Philosophical Studies 172 (8):2239-2259 (2015)

Authors
Jochen Briesen
Universität Konstanz
Abstract
This paper argues that there is a problem for the justificatory significance of perceptions that has been overlooked thus far. Assuming that perceptual experiences are propositional attitudes and that only propositional attitudes which assertively represent the world can function as justifiers, the problem consists in specifying what it means for a propositional attitude to assertively represent the world without losing the justificatory significance of perceptions—a challenge that is harder to meet than might first be thought. That there is such a problem can be seen by reconsidering and modifying a well-known argument to the conclusion that beliefs cannot be justified by perceptions but only by other beliefs. Nevertheless, the aim of the paper is not to conclude that perceptions are actually incapable of justifying our beliefs but rather to highlight an overlooked problem that needs to be solved in order to properly understand the justificatory relationship between perceptions and beliefs
Keywords Perception  Evidence  Justification  Propositional attitude  Assertivity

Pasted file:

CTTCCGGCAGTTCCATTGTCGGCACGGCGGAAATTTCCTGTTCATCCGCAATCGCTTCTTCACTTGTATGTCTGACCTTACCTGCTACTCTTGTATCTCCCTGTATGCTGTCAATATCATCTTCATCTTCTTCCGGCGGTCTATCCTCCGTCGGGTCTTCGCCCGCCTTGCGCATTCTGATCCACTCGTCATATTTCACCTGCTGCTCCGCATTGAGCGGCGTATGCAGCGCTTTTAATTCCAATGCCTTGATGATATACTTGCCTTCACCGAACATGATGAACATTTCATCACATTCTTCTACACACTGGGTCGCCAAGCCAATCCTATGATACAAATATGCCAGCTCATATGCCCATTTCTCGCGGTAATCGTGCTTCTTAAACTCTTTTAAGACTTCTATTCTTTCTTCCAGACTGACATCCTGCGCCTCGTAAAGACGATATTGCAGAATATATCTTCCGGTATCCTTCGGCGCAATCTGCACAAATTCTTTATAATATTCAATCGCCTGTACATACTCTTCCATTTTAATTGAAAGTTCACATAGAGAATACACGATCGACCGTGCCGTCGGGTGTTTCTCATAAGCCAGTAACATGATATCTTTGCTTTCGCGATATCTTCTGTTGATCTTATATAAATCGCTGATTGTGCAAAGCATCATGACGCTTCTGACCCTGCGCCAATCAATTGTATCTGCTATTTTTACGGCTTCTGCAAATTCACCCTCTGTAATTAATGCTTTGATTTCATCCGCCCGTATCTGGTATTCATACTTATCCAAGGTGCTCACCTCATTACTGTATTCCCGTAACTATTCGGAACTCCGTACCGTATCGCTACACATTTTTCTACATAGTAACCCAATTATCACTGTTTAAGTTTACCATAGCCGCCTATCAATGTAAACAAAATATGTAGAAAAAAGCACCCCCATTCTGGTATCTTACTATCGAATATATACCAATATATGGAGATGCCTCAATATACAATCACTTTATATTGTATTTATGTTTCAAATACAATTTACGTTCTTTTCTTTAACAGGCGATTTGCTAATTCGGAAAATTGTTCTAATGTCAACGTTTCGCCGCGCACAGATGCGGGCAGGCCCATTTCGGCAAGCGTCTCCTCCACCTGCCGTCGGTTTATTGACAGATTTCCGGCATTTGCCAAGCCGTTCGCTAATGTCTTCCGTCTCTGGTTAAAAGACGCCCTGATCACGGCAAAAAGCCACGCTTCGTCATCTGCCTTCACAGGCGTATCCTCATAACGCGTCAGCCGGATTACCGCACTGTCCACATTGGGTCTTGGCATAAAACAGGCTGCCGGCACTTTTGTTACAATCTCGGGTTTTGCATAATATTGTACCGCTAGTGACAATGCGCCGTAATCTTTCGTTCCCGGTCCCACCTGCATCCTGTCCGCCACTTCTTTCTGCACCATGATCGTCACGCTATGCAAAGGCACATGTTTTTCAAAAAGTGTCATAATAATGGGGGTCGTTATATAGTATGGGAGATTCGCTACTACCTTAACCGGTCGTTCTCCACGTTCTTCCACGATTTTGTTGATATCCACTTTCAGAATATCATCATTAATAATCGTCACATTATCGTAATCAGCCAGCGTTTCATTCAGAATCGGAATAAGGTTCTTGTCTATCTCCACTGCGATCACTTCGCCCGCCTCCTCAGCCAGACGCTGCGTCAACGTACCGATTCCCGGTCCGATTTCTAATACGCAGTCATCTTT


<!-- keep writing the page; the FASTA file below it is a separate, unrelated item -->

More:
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DOI 10.1007/s11098-014-0407-8
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References found in this work BETA

Knowledge and its Limits.Timothy Williamson - 2000 - Oxford University Press.
The Moral Problem.Michael Smith (ed.) - 1994 - Wiley.
The Contents of Visual Experience.Susanna Siegel - 2010 - Oxford University Press USA.

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Citations of this work BETA

Defeating Looks.Kathrin Glüer - 2018 - Synthese 195 (7):2985-3012.
Can Imagination Give Rise to Knowledge?Madeleine Hyde - 2021 - Dissertation, Stockholm University

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